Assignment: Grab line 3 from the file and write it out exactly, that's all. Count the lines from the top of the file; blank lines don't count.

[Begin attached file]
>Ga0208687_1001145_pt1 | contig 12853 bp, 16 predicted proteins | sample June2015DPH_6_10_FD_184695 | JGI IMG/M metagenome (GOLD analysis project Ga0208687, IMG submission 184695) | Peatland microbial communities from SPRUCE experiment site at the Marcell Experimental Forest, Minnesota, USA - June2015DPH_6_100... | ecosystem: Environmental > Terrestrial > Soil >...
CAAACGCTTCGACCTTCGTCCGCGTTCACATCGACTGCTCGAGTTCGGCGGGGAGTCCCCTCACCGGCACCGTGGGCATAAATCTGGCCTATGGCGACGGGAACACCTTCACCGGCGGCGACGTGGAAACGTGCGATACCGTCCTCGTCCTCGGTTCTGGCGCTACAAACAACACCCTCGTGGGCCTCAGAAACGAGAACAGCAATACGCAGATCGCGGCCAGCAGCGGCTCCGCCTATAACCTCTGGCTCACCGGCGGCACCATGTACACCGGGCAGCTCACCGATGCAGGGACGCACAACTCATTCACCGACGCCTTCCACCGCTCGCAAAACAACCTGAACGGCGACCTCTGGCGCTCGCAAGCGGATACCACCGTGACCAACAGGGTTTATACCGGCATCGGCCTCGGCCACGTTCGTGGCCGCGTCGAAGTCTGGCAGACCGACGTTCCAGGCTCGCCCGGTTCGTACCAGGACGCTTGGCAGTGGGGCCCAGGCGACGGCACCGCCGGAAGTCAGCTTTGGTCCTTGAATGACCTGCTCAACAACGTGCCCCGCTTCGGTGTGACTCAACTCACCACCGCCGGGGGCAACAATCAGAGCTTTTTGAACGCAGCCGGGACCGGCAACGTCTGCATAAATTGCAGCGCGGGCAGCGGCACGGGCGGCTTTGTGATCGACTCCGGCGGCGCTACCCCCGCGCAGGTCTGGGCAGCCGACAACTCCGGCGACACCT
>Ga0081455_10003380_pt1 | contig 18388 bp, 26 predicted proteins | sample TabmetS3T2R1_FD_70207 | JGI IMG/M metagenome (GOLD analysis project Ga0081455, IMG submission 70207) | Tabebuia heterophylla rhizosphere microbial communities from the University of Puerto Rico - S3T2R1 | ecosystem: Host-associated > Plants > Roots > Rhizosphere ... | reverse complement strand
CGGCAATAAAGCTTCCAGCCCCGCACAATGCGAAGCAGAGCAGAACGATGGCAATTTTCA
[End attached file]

>Ga0081455_10003380_pt1 | contig 18388 bp, 26 predicted proteins | sample TabmetS3T2R1_FD_70207 | JGI IMG/M metagenome (GOLD analysis project Ga0081455, IMG submission 70207) | Tabebuia heterophylla rhizosphere microbial communities from the University of Puerto Rico - S3T2R1 | ecosystem: Host-associated > Plants > Roots > Rhizosphere ... | reverse complement strand